The deaths in Nad-e-Ali are extremely distressing and it is, of course, very worrying that they were carried out by an Afghan policeman. There will be a temptation now, if we are getting attacked by people supposedly from our own side, to say "Let's wash our hands of it".
However, the plain fact is that the only viable exit strategy involves preparing the Afghan security forces for taking over from us. We should only be there until this is done and then we must leave the Afghan forces to look after security in their own country.
This does not mean that we turn a blind eye to what are obviously deep problems within the Afghan forces, and the police in particular. Their training from the past leaves a lot to be desired and there are reports that they are poorly paid and sometimes infrequently paid. This is down to corruption – something Afghanistan suffers greatly from and something the international community must sort out.
In the past there has been a tendency to rush through the training process very quickly to get enough boots on the ground. This is counterproductive and self-defeating. There have been suggestions that any new deployment of Nato troops to Afghanistan must contain an adequate proportion of trainers – a sensible idea. Training should be given absolute priority.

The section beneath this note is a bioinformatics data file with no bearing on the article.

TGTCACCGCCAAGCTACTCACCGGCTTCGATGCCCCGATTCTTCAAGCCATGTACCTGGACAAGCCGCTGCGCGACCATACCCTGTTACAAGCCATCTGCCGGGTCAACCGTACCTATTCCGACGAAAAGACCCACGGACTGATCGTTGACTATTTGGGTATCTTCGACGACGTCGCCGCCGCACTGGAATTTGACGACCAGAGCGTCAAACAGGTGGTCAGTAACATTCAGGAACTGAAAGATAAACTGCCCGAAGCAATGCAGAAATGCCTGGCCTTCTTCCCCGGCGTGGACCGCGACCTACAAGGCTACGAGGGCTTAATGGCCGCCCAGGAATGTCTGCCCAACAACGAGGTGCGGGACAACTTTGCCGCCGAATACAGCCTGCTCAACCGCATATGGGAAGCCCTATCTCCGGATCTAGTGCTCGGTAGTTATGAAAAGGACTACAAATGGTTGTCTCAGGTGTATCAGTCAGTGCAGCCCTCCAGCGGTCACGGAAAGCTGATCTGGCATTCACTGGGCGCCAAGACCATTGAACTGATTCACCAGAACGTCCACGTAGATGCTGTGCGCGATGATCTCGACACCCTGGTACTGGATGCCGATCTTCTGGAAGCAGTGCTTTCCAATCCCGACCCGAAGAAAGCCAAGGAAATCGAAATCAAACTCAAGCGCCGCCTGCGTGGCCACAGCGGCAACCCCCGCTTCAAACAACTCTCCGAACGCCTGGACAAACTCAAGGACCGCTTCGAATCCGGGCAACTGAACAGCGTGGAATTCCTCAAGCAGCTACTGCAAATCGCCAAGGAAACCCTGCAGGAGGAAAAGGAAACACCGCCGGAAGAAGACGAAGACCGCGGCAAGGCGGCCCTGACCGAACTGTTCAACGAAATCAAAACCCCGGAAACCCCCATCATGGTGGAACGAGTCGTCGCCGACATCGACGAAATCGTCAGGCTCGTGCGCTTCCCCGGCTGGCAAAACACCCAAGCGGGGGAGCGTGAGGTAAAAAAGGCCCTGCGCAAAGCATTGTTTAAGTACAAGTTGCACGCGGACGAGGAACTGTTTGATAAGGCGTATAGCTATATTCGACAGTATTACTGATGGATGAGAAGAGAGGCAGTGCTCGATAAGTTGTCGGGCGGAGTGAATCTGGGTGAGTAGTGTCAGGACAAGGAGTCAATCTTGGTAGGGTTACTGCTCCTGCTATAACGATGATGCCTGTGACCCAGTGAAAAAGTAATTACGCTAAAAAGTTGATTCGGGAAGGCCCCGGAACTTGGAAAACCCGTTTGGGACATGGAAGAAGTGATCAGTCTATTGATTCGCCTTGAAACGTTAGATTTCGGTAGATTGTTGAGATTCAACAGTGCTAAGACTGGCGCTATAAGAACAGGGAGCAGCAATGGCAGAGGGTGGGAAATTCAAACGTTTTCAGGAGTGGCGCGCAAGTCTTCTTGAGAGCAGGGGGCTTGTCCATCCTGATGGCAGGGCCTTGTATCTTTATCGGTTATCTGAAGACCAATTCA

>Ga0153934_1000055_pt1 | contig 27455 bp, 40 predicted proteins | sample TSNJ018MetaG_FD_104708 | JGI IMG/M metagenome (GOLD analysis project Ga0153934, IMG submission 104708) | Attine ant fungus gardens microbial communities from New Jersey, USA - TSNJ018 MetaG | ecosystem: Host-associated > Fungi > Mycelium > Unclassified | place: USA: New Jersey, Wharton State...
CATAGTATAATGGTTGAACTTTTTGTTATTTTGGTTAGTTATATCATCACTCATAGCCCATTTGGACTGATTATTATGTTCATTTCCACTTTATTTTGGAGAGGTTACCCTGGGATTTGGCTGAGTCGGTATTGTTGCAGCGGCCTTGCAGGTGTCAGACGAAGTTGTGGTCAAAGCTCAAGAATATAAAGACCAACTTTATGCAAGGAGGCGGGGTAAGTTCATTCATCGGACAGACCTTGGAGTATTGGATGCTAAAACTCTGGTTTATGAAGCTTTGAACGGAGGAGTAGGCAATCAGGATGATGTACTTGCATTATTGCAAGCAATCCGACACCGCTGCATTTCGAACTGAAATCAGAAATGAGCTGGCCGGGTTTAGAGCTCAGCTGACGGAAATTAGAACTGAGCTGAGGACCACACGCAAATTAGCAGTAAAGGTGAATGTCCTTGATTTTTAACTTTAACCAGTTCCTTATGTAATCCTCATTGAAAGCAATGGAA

The British forces carrying out the mentoring of Afghans are doing a very good job with great dedication. What happened in Nad-e-Ali must seem like a terrible betrayal. However, difficult as it is, they have to carry on. We do not have an indefinite timeframe in Afghanistan and patience will wear thin unless tangible progress is made. But this is not Iraq, and there are good, valid reasons for the West to have a presence in the country. For the time being, we need to carry on.
What we have seen in the fallout from the election is the great need for reform in Afghanistan, the need to root out malpractice. That applies not just to the political framework but the military one as well. We should help the Afghan people protect themselves against the Taliban, but they, in turn, must know that there needs to be a return for the investment we are making in troops and material. That return is a willingness to embrace reform.
Major-General Julian Thompson is the former commander of the Royal Marines